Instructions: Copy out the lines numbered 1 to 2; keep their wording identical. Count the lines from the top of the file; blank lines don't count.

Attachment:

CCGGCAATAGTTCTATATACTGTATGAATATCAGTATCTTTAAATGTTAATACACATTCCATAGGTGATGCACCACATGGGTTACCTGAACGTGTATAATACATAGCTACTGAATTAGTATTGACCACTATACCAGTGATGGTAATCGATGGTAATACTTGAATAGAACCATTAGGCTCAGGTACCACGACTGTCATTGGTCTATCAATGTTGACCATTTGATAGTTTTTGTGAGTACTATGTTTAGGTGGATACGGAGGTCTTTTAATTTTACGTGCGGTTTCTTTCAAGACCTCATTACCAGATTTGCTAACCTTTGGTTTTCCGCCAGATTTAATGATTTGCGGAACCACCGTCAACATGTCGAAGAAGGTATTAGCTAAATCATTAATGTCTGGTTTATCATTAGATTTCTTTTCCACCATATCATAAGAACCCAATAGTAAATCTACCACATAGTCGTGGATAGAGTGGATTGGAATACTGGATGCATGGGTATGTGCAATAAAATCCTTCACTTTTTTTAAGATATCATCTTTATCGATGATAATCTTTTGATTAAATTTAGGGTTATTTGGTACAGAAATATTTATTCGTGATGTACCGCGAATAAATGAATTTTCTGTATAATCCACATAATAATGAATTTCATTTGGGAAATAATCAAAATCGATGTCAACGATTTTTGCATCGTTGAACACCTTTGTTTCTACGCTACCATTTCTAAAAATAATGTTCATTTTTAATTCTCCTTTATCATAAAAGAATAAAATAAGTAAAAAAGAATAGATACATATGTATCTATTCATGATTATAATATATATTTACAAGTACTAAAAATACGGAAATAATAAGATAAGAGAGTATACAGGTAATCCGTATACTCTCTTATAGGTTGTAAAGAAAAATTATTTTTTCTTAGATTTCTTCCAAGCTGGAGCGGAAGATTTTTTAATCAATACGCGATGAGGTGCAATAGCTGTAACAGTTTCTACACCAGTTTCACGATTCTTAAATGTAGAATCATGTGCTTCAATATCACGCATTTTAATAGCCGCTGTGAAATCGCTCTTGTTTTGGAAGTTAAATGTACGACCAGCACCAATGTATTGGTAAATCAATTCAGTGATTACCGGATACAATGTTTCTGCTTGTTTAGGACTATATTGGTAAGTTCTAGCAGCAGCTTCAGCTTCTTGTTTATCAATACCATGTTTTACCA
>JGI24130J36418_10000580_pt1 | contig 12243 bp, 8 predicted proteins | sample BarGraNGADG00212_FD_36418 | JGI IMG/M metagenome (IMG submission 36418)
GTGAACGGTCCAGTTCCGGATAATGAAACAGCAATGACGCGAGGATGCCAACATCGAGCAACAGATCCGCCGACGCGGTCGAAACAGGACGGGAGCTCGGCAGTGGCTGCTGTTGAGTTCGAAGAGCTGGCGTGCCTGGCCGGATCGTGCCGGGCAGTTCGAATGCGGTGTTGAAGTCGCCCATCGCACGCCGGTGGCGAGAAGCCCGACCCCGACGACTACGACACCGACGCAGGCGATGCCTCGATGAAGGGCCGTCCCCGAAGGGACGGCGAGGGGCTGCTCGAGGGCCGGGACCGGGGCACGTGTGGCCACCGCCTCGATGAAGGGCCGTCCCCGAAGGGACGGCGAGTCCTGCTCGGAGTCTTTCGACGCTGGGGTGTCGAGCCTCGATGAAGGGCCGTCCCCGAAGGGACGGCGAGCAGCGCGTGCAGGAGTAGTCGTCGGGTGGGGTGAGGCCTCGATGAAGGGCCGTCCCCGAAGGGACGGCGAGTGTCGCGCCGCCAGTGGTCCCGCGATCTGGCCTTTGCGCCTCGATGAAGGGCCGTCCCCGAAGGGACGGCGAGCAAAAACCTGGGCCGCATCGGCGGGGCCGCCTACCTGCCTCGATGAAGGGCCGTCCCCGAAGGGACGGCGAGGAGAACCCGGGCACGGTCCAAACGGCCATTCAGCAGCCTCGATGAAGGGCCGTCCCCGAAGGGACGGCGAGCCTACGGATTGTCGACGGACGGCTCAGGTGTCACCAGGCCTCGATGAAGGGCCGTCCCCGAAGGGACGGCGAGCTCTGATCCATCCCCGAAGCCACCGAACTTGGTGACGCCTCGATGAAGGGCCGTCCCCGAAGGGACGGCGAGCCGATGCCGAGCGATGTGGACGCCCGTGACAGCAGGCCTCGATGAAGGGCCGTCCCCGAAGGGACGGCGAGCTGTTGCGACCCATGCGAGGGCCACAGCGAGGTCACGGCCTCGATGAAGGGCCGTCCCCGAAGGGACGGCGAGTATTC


CCGGCAATAGTTCTATATACTGTATGAATATCAGTATCTTTAAATGTTAATACACATTCCATAGGTGATGCACCACATGGGTTACCTGAACGTGTATAATACATAGCTACTGAATTAGTATTGACCACTATACCAGTGATGGTAATCGATGGTAATACTTGAATAGAACCATTAGGCTCAGGTACCACGACTGTCATTGGTCTATCAATGTTGACCATTTGATAGTTTTTGTGAGTACTATGTTTAGGTGGATACGGAGGTCTTTTAATTTTACGTGCGGTTTCTTTCAAGACCTCATTACCAGATTTGCTAACCTTTGGTTTTCCGCCAGATTTAATGATTTGCGGAACCACCGTCAACATGTCGAAGAAGGTATTAGCTAAATCATTAATGTCTGGTTTATCATTAGATTTCTTTTCCACCATATCATAAGAACCCAATAGTAAATCTACCACATAGTCGTGGATAGAGTGGATTGGAATACTGGATGCATGGGTATGTGCAATAAAATCCTTCACTTTTTTTAAGATATCATCTTTATCGATGATAATCTTTTGATTAAATTTAGGGTTATTTGGTACAGAAATATTTATTCGTGATGTACCGCGAATAAATGAATTTTCTGTATAATCCACATAATAATGAATTTCATTTGGGAAATAATCAAAATCGATGTCAACGATTTTTGCATCGTTGAACACCTTTGTTTCTACGCTACCATTTCTAAAAATAATGTTCATTTTTAATTCTCCTTTATCATAAAAGAATAAAATAAGTAAAAAAGAATAGATACATATGTATCTATTCATGATTATAATATATATTTACAAGTACTAAAAATACGGAAATAATAAGATAAGAGAGTATACAGGTAATCCGTATACTCTCTTATAGGTTGTAAAGAAAAATTATTTTTTCTTAGATTTCTTCCAAGCTGGAGCGGAAGATTTTTTAATCAATACGCGATGAGGTGCAATAGCTGTAACAGTTTCTACACCAGTTTCACGATTCTTAAATGTAGAATCATGTGCTTCAATATCACGCATTTTAATAGCCGCTGTGAAATCGCTCTTGTTTTGGAAGTTAAATGTACGACCAGCACCAATGTATTGGTAAATCAATTCAGTGATTACCGGATACAATGTTTCTGCTTGTTTAGGACTATATTGGTAAGTTCTAGCAGCAGCTTCAGCTTCTTGTTTATCAATACCATGTTTTACCA
>JGI24130J36418_10000580_pt1 | contig 12243 bp, 8 predicted proteins | sample BarGraNGADG00212_FD_36418 | JGI IMG/M metagenome (IMG submission 36418)